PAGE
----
A referendum on EU membership would lead to chaos and uncertainty, former Prime Minister Tony Blair said today, accusing David Cameron of trading the UK’s national interest for political advantage.
Speaking in his former constituency of Sedgefield, Blair said British business would face the most intense period of uncertainty since the Second World War, should the Conservatives win on 7 May.
“Think of the chaos produced by the possibility never mind the reality of Britain quitting Europe,” said Blair. “There would be significant business uncertainty in the run-up to a vote. But should the vote go the way of exit, then there would be the most intense period of business anxiety, reconsideration of options and instability since the war.”
This will be a contentious intervention by Blair. Despite winning three elections, the former prime minister is unpopular with large segments of the UK public largely because of his actions in Iraq.
Current Labour leader Ed Miliband won the leadership of the party on a pledge to move away from Blair’s New Labour project.
Blair said Miliband showed “real leadership” in not bowing to pressure to agree to hold a referendum adding he backs the current Labour leader “100%”.
David Cameron’s pledge to hold an in/out referendum by the end of 2017 was made in an attempt to lure back voters being lost to the UK Independence Party.
Blair attacked the tactic, and said, “This issue, touching as it does the country’s future, is too important to be traded like this.”
“The Prime Minister doesn’t really believe we should leave Europe; not even the Europe as it is today. This was a concession to party, a manoeuvre to access some of the UKIP vote, a sop to the rampant anti-Europe feeling of parts of the media,” he said.
“We should have a referendum if we seriously believe that getting out of Europe is a national priority if our terms aren’t met. If we don’t, then it is a completely unacceptable gamble with our future,” said Blair.
The renewed focus on the EU in the campaign comes as the Centre for European Reform published a report saying a UK exit from the EU would disproportionately affect disadvantaged areas.
The report suggests the less affluent areas of the UK are also those that rely most on exports to the EU.
In the northeast of England, one of the poorest regions in the country, exports to the EU account for 15% of private sector output. This compares to 9% for the more affluent southeast.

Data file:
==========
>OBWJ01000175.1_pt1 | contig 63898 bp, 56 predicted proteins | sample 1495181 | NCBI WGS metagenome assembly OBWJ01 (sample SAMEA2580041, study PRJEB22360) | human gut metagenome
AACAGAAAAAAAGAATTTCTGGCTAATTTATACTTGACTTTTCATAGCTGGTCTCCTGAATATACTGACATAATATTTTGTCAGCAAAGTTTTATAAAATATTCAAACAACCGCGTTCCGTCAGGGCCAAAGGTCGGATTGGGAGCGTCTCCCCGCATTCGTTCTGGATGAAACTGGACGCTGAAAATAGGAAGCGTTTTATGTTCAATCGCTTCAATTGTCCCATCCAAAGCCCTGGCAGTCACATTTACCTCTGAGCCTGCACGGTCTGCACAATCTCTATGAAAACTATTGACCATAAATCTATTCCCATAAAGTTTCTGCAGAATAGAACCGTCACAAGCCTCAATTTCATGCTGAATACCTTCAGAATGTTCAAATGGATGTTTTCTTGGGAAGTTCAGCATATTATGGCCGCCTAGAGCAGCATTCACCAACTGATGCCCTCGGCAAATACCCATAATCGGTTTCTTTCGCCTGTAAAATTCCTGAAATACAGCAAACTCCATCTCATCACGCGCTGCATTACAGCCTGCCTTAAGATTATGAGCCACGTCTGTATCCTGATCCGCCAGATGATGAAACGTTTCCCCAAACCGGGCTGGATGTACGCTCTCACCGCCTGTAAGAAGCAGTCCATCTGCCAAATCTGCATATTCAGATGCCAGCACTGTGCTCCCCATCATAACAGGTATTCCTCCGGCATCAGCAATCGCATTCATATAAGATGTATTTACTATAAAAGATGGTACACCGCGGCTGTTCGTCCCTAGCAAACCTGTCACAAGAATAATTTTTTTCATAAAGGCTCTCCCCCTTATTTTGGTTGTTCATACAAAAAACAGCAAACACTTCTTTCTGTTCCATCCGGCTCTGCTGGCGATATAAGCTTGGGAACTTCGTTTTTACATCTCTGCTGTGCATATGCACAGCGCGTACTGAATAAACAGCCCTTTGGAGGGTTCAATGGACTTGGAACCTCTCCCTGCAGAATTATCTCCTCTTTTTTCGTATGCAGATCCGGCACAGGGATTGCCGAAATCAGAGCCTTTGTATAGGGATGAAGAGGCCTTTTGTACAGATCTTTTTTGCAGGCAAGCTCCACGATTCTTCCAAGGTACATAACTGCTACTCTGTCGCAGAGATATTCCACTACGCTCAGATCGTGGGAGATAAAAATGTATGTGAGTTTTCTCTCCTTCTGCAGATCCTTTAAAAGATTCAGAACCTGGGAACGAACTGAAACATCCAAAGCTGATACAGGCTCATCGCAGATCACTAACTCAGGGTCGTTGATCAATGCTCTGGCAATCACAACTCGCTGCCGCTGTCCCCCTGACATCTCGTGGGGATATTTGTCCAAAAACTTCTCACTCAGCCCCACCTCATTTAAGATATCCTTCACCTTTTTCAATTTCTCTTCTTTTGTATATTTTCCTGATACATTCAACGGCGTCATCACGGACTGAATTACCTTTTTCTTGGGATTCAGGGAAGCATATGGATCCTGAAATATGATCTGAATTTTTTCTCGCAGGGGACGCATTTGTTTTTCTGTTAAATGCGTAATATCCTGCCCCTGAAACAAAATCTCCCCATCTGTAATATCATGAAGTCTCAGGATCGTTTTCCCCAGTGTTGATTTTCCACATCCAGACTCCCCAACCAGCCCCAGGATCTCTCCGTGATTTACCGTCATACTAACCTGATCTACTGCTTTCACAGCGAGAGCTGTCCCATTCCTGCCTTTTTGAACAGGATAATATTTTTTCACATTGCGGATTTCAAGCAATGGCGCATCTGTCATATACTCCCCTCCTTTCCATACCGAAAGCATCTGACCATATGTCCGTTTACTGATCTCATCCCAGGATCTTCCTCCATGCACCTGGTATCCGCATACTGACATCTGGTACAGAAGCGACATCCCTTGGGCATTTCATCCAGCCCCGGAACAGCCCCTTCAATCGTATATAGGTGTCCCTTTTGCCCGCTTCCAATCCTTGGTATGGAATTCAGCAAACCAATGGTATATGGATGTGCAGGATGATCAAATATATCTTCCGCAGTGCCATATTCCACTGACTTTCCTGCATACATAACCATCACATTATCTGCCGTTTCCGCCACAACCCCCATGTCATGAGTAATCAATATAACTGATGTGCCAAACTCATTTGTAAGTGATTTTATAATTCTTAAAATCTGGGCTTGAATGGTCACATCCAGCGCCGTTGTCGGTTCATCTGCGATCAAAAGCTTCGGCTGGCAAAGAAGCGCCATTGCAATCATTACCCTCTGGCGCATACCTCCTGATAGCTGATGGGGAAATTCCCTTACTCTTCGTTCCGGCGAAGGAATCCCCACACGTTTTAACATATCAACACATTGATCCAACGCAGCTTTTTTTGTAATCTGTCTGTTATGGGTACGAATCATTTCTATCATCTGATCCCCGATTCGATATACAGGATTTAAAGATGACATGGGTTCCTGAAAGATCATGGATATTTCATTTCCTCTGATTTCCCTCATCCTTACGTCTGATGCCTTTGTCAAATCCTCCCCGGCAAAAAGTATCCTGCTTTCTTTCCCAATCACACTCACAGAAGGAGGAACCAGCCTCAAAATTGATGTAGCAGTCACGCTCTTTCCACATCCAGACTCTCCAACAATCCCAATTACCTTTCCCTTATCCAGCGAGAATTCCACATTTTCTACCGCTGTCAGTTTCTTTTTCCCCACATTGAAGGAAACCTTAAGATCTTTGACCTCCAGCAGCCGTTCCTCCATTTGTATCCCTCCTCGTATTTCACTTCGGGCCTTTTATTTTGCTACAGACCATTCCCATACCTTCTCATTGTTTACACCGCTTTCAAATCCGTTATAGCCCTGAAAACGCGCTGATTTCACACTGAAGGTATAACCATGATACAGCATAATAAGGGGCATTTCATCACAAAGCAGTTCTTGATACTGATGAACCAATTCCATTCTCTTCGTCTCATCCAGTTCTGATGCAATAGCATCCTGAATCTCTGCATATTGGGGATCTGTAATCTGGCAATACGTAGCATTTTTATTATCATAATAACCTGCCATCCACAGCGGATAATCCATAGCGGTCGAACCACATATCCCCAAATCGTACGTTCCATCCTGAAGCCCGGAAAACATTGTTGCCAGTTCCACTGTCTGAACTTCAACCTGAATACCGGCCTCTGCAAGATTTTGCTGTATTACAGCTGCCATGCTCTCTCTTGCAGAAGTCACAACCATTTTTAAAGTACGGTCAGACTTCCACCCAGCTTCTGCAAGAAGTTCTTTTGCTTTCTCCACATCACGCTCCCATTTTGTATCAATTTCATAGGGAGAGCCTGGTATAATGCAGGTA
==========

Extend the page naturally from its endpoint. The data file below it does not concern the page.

Should the UK leave the EU it would seek to negotiate a trade deal to gain access to the single market. The report suggests such a deal might not be automatic.
“There are good reasons to think that a post-Brexit free trade agreement might not be achieved,” say the reports. “The remaining EU countries might seek to punish Britain, to deter others from perusing the same strategy…it is easy to overstate the importance of the UK market to the other member states.”
The report also highlights the likelihood of post Brexit access to the single market being conditional on accepting many of the rules that govern it, including the free movement of people which would prove extremely contentious.
“This evidence should prompt them, particularly in the UK’s poorer regions, to reconsider the risks [of Brexit],” concludes the report.
Speaking to the Sunday Telegraph this weekend, David Cameron encouraged voters on the right of British politics to “come back home” and vote Tory in May.
Cameron said he understood the frustration that voters felt about the two issues which UKIP campaigns on – immigration and Europe – but urged them to weigh their voting choice carefully.
“This election is not a time to send a message or make a protest,” he said. “This election is about choosing the government of this country for the next five years.”
UKIP MEP Patrick O’Flynn said Cameron’s comments showed “arrogance”.
“UKIP voters hail from many different political backgrounds and also include lots of people who have not voted at all for 20 years or more,” said Flynn. “They do not view any of the establishment political parties as their “home” and it is typical arrogance from Cameron to claim that they do.”
Prime Minister David Cameron plans to hold a referendum on EU membership if he is reelected next month.
Cameron, whose Conservatives are neck-and-neck with the opposition Labour Party in most polls ahead of the May 7 vote, has promised to renegotiate Britain's ties with Brussels ahead of a referendum by the end of 2017.
Former Labour leader Tony Blair served as premier from 1997-2007 winning three elections. During his premiership the UK developed a closer relationship the rest of the EU. Blair opted back in to the social chapter of the Maastricht Treaty, and was in favour of joining the euro.
- Read the full text of Tony Blair's speech at his official website.
- Read the Centre for European Reform's Disunited Kingdom report here.
- EURACTIV France: Pour Tony Blair, un référendum sur l'UE mènerait au chaos